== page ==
The Blind Person’s Rights Act (Revised Statutes of Ontario, 1990) – Chapter B.7; Regulation 83 (Revised Regulation of Ontario, 1990) Ontario laws guarantee a blind person the legal right to be accompanied by a specially trained dog guide in all public accommodations and facilities. No extra charge can be levied because of the dog’s presence. A dog guide user is also guaranteed the right to equal housing accommodations, and no special terms or conditions can be imposed because of the dog’s presence. The Attorney General is authorized to issue to dog guide users a special identification card, which is prima facie evidence that a dog has been specially trained. The identification cards issued by dog guide schools to their graduates also are appropriate evidence of such training. Public accommodations and facilities include stores, restaurants, taverns, hotels, and common carriers such as trains, buses, and taxis, and other conveyances, as well as any other place or facility to which the public customarily is invited.
I also recommend you read about the Accessible Customer Service Standard, which will affect you in 5 months, which also says that patrons with service animals must be permitted to eat in your restaurant and be accompanied by their service animal. Of course the dog couldn’t go in the kitchen, but they must be allowed in your dining area.
I wasn’t sure what to do. I was here to do something nice for the merchants on Carden Street. I didn’t want “flash of cash” to turn into flash a badge. So we just stood our ground. First the lady tried to say we could get takeout and leave. But Rob and his buddy were cool. They insisted that we actually wanted to eat in. That’s when the other patrons spoke up and said they couldn’t turn away a guide dog. Thank you, thank you, allies! I really didn’t want to call the police. I don’t like pulling that card. But I also don’t like people playing ignorance of the law. If you’re going to run a business, know what you legally can do.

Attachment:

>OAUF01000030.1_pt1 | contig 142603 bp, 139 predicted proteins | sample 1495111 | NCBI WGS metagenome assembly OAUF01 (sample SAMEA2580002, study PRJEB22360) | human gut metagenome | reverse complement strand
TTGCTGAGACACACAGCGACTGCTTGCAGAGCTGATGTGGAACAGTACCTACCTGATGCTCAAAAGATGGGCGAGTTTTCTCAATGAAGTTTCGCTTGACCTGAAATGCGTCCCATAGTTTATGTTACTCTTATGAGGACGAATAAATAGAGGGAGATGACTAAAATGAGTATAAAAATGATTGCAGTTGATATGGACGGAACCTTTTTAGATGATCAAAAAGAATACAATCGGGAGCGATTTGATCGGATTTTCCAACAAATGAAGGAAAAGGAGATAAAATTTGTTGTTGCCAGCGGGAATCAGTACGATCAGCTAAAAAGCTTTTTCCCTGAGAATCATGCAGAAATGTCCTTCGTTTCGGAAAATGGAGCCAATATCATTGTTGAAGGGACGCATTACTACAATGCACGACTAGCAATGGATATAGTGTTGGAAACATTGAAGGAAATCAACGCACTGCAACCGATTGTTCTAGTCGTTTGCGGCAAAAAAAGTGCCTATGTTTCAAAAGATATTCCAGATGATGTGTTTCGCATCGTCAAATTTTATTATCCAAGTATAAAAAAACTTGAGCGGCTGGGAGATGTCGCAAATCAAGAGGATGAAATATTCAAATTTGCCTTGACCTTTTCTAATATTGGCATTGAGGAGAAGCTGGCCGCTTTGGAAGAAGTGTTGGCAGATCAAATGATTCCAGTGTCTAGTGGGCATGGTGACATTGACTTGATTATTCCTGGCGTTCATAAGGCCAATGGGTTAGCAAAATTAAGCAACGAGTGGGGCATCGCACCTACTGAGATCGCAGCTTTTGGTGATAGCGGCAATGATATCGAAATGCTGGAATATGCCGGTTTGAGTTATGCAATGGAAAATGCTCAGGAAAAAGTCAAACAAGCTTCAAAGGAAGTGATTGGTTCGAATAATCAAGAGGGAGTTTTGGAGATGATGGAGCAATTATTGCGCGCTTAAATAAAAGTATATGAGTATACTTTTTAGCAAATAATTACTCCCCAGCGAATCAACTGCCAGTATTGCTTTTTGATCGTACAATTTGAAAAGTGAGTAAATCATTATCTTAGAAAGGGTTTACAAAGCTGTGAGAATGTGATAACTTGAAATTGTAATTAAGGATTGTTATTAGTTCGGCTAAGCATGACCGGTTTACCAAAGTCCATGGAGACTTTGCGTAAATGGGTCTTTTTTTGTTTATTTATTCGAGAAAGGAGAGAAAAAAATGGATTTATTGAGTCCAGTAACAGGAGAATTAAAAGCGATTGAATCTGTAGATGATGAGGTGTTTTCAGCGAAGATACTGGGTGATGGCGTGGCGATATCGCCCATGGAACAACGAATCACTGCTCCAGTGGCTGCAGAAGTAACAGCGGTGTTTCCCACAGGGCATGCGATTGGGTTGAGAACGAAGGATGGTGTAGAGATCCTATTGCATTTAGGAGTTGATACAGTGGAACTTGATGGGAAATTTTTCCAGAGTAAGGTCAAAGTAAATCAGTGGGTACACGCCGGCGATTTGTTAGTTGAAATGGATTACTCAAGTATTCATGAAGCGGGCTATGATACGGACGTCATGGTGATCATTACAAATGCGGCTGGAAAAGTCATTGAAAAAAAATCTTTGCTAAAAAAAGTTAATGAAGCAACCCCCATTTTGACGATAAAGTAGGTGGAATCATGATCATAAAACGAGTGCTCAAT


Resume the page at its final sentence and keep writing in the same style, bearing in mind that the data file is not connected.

We sat down and had a nice meal, and like I told the lady, Trix lay quietly and they never knew she was there.
Some day, I will come back to Wok’s Taste. Maybe I’ll go there with a group of friends. I like their food. I’m not going to stop going there because of that. I’ll just come armed with copies of the law, my Attorney General’s ID card, and a well-charged cellphone. Hopefully I won’t have to use them, but I’ll be ready.
But once the adventure had settled down and we were eating, I had a good time. I had lunch with two cool people who I probably never would have met otherwise. So hey, to everyone who didn’t show up, you lose, I win! Thanks Rob and Mark for the cool lunch and conversation. Maybe my fortune is right and I’m about to embark on a delightful journey.
And Rob, if you do one of these again, I’ll be there if I can. I think that whole idea is pretty neat. Maybe I should slip down there and bet on when Carden Street will be reopened. That’s also a neat idea.
But in all seriousness, those poor businesses are hurting. Whether there’s a flash of cash or not, maybe we should all try a little harder to brave the construction and check out what Carden Street has to offer. If we don’t, it may not have as much to offer as it used to.